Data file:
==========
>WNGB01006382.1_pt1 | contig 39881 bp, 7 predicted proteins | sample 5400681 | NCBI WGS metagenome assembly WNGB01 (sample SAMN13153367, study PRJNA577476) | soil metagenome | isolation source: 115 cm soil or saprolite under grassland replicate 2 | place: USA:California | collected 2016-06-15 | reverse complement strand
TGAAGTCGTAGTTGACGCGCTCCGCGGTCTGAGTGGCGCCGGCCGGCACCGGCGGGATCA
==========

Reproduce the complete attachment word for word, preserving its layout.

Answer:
>WNGB01006382.1_pt1 | contig 39881 bp, 7 predicted proteins | sample 5400681 | NCBI WGS metagenome assembly WNGB01 (sample SAMN13153367, study PRJNA577476) | soil metagenome | isolation source: 115 cm soil or saprolite under grassland replicate 2 | place: USA:California | collected 2016-06-15 | reverse complement strand
TGAAGTCGTAGTTGACGCGCTCCGCGGTCTGAGTGGCGCCGGCCGGCACCGGCGGGATCA